The earthquake process in Oklahoma
The use of modern broadband moment tensor inversion has lead to a catalog of over 180 earthquakes, with moment magnitudes > 3.0, of which 140 have been determined since the beginning of 2014. With the exception of a few normal faulting events near Kansas, the vast majority involve strike-slip faulting with compressive stress axes oriented NE-SW to E-W. The alignment of one of the nodal planes with the linear patterns of epicenters determined using multiple event relocations (McNamara et al, 2015) permits the specification of the fault plane for many areas. The other significant feature is that the majority of events are shallow as evidenced by the moment tensor depths and the excitation of short period fundamental mode surface waves. Since the depths depend on the local velocity model used, a region specific crustal model was developed that accounts for surface-wave Love/Rayleigh phase/group velocity dispersion in the 2–100 period range, teleseismic P-wave receiver functions and short-period transverse component recordings at distance to 50 km. Finally the high frequency recordings from about 1000 components and 1400 earthquakes are examined to constrain ground motion prediction models in the 0.25 – 20 Hz band used in seismic hazard analysis.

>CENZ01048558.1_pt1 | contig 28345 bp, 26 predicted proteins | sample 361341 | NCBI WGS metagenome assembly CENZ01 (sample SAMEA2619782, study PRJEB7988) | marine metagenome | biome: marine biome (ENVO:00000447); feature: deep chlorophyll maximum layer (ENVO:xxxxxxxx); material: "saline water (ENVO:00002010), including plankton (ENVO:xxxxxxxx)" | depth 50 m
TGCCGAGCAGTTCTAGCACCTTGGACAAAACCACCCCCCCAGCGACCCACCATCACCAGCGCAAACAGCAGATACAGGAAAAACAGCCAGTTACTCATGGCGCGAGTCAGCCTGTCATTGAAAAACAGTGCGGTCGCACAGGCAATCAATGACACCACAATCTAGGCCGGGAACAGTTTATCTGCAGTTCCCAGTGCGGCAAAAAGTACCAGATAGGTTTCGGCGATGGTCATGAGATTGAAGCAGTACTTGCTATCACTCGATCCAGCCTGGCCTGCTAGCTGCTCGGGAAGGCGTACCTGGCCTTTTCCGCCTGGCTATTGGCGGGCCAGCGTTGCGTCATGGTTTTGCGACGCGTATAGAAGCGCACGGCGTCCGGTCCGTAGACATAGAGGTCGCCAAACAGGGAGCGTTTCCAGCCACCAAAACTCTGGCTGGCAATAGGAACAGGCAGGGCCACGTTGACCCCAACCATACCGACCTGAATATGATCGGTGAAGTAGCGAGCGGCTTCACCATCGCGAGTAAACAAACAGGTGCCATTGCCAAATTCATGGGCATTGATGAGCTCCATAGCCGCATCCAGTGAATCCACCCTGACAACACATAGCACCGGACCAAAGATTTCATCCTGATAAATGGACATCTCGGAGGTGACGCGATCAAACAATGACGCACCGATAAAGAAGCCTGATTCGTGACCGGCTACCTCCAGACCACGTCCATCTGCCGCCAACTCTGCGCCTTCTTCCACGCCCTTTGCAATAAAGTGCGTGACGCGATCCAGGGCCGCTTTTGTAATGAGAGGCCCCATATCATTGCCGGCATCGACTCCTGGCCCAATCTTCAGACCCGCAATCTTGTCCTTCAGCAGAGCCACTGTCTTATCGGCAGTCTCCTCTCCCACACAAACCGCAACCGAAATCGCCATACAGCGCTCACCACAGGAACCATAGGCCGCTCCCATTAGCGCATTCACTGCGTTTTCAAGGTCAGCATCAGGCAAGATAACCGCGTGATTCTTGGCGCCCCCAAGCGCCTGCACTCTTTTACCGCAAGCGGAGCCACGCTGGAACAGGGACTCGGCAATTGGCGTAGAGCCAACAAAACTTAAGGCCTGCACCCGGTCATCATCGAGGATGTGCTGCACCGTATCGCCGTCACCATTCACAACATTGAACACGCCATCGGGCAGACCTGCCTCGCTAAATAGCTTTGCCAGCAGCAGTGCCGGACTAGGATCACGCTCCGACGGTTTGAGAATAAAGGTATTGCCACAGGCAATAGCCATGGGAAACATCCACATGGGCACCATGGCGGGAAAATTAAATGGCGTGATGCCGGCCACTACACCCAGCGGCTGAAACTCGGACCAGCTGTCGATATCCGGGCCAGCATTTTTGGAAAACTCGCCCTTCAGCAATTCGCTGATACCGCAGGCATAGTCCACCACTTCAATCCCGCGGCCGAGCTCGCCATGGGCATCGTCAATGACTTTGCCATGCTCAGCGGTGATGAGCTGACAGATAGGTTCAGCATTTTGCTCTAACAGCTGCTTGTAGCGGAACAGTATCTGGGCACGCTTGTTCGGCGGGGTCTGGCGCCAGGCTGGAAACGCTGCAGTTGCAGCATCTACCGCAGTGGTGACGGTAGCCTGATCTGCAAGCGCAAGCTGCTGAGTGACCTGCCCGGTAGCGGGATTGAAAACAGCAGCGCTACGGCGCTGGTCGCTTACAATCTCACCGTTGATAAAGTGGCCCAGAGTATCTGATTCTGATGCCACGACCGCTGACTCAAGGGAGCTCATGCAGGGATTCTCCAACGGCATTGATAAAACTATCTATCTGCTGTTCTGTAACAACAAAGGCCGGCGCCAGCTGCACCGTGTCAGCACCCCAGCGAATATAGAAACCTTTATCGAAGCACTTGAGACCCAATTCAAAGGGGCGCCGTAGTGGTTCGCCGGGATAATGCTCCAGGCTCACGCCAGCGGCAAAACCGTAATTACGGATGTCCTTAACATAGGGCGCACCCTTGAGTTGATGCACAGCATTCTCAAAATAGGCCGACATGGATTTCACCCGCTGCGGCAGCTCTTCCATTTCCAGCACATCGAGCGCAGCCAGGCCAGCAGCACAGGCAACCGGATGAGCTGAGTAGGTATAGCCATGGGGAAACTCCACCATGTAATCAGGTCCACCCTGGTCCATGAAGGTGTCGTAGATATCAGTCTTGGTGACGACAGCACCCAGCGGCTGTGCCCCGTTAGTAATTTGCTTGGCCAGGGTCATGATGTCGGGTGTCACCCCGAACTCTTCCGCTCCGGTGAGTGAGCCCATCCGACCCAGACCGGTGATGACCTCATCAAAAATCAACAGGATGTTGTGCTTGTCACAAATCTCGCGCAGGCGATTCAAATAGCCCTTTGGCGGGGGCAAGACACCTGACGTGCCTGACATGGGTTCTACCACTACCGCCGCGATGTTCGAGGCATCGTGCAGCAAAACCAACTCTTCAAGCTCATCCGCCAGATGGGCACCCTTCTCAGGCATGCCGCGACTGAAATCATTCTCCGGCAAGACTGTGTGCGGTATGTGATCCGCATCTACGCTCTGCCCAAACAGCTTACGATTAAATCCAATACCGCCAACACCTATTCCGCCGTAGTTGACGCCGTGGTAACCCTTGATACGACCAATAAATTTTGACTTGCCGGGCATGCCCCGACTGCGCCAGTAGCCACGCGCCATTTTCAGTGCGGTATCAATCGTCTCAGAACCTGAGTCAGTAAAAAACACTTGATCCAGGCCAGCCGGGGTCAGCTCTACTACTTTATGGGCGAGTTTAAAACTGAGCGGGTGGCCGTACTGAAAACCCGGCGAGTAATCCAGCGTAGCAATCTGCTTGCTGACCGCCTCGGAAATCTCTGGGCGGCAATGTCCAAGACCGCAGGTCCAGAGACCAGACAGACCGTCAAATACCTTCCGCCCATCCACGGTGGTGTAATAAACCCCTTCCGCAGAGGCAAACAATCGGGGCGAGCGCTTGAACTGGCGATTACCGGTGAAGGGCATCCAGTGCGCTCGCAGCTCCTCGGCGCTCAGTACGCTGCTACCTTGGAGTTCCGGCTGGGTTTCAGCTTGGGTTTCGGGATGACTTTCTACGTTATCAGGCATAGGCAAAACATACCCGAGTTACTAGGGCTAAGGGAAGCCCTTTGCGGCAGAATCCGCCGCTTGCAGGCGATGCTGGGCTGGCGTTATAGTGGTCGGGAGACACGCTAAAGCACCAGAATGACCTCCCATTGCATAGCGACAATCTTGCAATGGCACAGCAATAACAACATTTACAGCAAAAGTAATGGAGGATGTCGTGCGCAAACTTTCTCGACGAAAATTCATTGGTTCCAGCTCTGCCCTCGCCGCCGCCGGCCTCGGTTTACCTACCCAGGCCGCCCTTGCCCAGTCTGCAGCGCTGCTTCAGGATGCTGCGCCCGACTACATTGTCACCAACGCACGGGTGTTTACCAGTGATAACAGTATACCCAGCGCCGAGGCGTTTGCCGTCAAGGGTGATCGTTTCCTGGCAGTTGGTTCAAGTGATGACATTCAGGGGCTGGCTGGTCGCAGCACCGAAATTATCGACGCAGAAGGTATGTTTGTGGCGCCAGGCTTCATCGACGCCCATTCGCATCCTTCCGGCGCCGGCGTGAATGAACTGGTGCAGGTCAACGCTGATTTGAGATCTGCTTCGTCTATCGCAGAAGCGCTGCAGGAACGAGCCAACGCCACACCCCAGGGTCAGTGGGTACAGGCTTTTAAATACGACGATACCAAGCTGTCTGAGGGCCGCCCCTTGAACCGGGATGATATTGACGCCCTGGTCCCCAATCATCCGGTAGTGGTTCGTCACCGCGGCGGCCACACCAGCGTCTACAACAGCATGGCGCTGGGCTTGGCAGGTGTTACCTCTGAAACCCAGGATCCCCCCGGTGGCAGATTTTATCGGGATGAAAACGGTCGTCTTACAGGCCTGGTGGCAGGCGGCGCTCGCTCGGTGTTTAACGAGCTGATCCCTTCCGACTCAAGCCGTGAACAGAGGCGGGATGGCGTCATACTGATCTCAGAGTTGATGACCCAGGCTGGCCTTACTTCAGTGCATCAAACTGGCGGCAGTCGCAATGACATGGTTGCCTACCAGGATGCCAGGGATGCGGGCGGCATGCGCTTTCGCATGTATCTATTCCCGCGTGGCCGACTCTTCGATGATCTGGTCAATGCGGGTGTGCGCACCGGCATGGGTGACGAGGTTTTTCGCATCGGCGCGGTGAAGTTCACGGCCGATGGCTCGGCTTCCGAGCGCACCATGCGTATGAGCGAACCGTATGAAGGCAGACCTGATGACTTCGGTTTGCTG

AAPG Datapages/Search and Discovery Article #90221 © 2015 Mid-Continent Section, Tulsa, Oklahoma, October 4-6, 2015